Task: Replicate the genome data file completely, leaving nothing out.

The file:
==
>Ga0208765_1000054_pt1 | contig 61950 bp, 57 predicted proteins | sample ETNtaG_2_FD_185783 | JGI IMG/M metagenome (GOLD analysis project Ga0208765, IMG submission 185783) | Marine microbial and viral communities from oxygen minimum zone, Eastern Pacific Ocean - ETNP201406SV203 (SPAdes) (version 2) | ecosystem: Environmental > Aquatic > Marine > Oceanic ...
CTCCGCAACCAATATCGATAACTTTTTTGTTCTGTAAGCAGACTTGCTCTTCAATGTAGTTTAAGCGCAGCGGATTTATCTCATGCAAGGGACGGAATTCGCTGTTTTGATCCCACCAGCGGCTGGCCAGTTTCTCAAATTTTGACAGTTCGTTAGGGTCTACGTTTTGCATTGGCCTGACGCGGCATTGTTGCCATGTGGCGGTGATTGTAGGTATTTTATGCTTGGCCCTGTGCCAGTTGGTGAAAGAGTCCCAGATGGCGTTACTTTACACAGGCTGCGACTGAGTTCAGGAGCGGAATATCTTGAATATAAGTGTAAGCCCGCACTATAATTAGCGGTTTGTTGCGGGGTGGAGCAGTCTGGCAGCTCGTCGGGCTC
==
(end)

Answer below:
>Ga0208765_1000054_pt1 | contig 61950 bp, 57 predicted proteins | sample ETNtaG_2_FD_185783 | JGI IMG/M metagenome (GOLD analysis project Ga0208765, IMG submission 185783) | Marine microbial and viral communities from oxygen minimum zone, Eastern Pacific Ocean - ETNP201406SV203 (SPAdes) (version 2) | ecosystem: Environmental > Aquatic > Marine > Oceanic ...
CTCCGCAACCAATATCGATAACTTTTTTGTTCTGTAAGCAGACTTGCTCTTCAATGTAGTTTAAGCGCAGCGGATTTATCTCATGCAAGGGACGGAATTCGCTGTTTTGATCCCACCAGCGGCTGGCCAGTTTCTCAAATTTTGACAGTTCGTTAGGGTCTACGTTTTGCATTGGCCTGACGCGGCATTGTTGCCATGTGGCGGTGATTGTAGGTATTTTATGCTTGGCCCTGTGCCAGTTGGTGAAAGAGTCCCAGATGGCGTTACTTTACACAGGCTGCGACTGAGTTCAGGAGCGGAATATCTTGAATATAAGTGTAAGCCCGCACTATAATTAGCGGTTTGTTGCGGGGTGGAGCAGTCTGGCAGCTCGTCGGGCTC